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Diseases & Conditions

Rebound Headaches

What are rebound headaches and analgesic overuse?

When the occasional headache strikes, most of us take an over-the-counter (OTC) analgesic, such as acetaminophen, ibuprofen, aspirin, or a pain-relief medication containing caffeine. While OTC analgesics can help relieve headache pain they must be taken correctly — or they could actually make your headaches worse.

The overuse or misuse of analgesic drugs — exceeding labeling instructions (such as taking the medications three or more days per week) or not following your healthcare provider’s advice — can cause you to "rebound" into another headache.

When the pain reliever wears off, you may experience a withdrawal reaction, prompting you to take more medication. This only leads to another headache and the desire to take yet more medication. So the cycle continues until you start to suffer from chronic daily headaches, with more frequent headaches and more severe pain.

What other problems can analgesic overuse cause?

Analgesic overuse appears to interfere with the brain centers that regulate the flow of pain messages to the nervous system, making headache pain worse.

This rebound syndrome is especially dangerous if your medication contains caffeine, which is often included in many analgesics to speed up the reaction of the other ingredients. Caffeine in medications can be helpful. But if you take these medications while consuming it from other sources (coffee, tea, soft drinks, or chocolate), you are more likely to suffer a rebound headache.

In addition to the rebound headache, overuse of analgesics can lead to addiction, more intense pain when the medication wears off, and possible serious side effects.

Which analgesics can cause rebound headaches?

Many commonly used immediate-relief medications, when taken in large enough amounts, have been found responsible for causing rebound headaches.

Studies are being done indicating that medications once thought of as "safe" are the likeliest culprits. Among these medications are:

  • Aspirin
  • Sinus relief medications
  • Acetaminophen
  • Nonsteroidal anti-inflammatory drugs (or NSAIDs, such as ibuprofen and naproxen)
  • Sedatives for sleep
  • Codeine and prescription narcotics
  • OTC combination headache remedies containing caffeine (such as Anacin®, Excedrin®, Bayer Select®, and others)

Other medications commonly associated with rebound headaches are ergotamine preparations:

  • Cafergot®
  • Migergot®
  • Ergomar®
  • Bellergal-S®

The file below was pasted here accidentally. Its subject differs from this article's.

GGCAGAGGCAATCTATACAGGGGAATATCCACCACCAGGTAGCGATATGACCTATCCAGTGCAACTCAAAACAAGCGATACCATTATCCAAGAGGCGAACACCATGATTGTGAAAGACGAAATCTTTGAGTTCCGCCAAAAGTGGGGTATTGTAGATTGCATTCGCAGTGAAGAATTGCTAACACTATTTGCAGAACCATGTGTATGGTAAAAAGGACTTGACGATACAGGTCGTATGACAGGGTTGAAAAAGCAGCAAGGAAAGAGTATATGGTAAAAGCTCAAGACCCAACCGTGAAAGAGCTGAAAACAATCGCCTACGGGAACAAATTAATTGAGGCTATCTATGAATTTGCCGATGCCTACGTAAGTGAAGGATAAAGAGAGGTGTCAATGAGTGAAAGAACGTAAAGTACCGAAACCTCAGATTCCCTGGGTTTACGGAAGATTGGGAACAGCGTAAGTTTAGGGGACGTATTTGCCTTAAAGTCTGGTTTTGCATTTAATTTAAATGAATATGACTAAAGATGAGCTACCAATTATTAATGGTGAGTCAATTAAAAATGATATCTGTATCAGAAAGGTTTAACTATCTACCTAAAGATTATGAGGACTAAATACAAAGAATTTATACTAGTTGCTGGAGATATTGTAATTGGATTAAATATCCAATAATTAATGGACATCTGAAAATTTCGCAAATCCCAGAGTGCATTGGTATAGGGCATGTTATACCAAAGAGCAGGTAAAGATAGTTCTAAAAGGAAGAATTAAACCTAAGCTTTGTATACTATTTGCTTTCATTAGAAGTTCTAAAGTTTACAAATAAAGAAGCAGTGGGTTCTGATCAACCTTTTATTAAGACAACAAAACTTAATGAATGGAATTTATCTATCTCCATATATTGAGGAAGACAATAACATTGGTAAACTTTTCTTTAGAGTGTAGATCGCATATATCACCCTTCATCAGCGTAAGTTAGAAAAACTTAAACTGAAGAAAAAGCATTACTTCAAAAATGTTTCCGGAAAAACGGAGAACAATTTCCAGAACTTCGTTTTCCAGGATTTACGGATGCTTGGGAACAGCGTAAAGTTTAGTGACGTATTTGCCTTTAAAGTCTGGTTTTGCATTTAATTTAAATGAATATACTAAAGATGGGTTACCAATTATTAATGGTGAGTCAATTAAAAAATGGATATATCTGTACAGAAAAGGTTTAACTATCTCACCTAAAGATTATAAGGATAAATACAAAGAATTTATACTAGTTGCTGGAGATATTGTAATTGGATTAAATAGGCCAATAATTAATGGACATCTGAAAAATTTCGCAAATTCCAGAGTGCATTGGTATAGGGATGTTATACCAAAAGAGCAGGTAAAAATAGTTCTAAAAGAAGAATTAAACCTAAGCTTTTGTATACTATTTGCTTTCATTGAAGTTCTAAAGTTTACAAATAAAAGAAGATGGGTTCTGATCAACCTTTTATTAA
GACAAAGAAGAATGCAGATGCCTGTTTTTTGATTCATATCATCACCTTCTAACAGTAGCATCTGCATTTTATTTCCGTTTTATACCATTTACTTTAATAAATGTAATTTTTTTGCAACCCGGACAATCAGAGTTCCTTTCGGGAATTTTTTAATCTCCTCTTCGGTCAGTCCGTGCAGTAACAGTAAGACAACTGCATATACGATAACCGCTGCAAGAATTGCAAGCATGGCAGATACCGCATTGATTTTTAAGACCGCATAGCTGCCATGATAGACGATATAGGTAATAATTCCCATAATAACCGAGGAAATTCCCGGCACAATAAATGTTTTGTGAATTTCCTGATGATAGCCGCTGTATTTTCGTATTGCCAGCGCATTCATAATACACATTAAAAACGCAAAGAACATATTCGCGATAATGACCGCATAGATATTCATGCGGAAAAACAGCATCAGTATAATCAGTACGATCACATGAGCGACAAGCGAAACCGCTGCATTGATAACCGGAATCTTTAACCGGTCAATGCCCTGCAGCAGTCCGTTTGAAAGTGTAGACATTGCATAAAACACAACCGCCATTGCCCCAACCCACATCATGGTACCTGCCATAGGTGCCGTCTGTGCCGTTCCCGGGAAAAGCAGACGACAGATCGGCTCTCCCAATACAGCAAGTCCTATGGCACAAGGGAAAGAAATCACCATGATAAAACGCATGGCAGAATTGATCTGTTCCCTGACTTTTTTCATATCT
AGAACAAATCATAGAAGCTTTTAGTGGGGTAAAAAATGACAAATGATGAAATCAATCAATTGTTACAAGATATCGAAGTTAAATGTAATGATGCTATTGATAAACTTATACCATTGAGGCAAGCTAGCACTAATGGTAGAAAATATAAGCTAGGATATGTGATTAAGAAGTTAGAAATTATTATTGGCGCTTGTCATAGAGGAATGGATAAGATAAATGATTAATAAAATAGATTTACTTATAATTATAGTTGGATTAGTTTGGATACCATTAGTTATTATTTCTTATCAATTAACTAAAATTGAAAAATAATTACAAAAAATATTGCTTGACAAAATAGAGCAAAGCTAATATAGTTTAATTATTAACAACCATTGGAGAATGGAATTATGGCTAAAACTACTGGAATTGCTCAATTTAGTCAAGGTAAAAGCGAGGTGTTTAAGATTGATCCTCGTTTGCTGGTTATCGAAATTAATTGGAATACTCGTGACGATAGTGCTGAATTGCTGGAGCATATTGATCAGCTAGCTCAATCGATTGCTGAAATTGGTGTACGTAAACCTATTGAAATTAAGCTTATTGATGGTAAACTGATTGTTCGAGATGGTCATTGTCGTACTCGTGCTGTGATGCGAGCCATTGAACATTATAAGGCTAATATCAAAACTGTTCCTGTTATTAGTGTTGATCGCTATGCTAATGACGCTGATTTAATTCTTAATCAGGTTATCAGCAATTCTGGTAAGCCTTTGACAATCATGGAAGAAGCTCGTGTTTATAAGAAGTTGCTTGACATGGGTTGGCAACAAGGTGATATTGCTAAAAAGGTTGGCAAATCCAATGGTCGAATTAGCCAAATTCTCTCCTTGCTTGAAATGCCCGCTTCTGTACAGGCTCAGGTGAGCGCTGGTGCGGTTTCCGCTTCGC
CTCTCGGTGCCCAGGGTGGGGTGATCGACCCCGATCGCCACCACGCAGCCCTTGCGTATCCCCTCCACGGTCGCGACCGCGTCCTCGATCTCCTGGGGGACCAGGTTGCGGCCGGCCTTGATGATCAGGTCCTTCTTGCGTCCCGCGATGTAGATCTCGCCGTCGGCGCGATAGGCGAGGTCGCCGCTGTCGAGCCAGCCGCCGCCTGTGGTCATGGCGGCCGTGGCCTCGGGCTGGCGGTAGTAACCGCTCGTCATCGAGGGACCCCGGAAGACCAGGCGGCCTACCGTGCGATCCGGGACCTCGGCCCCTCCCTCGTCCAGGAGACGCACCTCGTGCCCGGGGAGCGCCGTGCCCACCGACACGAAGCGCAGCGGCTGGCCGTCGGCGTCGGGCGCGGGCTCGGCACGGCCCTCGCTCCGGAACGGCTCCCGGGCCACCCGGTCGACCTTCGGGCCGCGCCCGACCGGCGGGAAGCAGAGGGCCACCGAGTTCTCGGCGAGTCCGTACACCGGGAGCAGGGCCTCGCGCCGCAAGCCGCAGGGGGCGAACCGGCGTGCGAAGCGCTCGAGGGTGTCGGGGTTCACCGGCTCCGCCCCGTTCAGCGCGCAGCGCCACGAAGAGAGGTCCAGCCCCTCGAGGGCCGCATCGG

• Bel-Phen-Ergot S®
  • Phenerbel-S®
  • Ercaf®
  • Wigraine®
  • Cafatine PB®

Butalbital combination analgesics:

  • Goody's® Headache Powder
  • Excedrin®
  • Fiorinal®
  • Opiates (codeine)

Triptans, which are medications specifically for migraines, taken more than two times per week, can also cause rebound:

  • Imitrex®
  • Zomig®
  • Maxalt®
  • Relpax®
  • Axert®
  • Frova®
  • Amerge®
  • Treximet®

Small amounts of these medications per week may be safe (and effective). At some point, however, their continued use leads to the development of low-grade headaches that just will not go away.

Taking larger or more frequent doses of the immediate-relief medication causing the problem is not recommended. This exposes the person to a higher level of the medication's harmful ingredients, which makes the headache worse — and may cause it to continue indefinitely.

What is the treatment of rebound headaches?

Rebound headaches are a progressive syndrome, meaning they will continue to get worse until you receive the proper treatment. It is important to recognize what is happening and get medical attention from a headache specialist.

Usually, discontinuing the medication, or gradually tapering the dose combined with carefully administered abortive or preventive headache medications, will lead to more easily controlled headaches. You will probably be asked to record your headache symptoms, noting the frequency and duration of the headaches.

Some patients may need to be "detoxified" under more carefully monitored medical conditions. Patients taking large doses of sedative hypnotics, sedative-containing combination headache pills, or narcotics such as codeine or oxycodone may need to be admitted to the hospital so they can be detoxified and recover under supervision, or be treated in an outpatient infusion room.

Unfortunately, for many chronic daily headache sufferers, detoxification for the first several weeks leads to increasing headaches. Supervision and treatment by a headache specialist are very important.

Eventually, the headaches disappear and will then just come and go normally. Patients then find that prescribed preventive medications are more effective.

How can rebound headaches be prevented?

  • Always follow the labeling instructions of your medications and the advice of your healthcare provider.
  • Use pain-relieving medications on a limited basis, only when necessary. Take the smallest dose needed to relieve your pain. Do not use headache relief medications more than once or twice a week, unless instructed otherwise by your healthcare provider.
  • Before taking any OTC medication, including common analgesics and antihistamines, ask your healthcare provider if the medication has any potential for interacting with your current prescription medications.
  • Avoid caffeine-containing products while taking a pain-relieving medication, especially medication that already contains caffeine.
References

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This information is provided by the Cleveland Clinic and is not intended to replace the medical advice of your doctor or health care provider. Please consult your health care provider for advice about a specific medical condition. This document was last reviewed on: 6/15/2016...#6170

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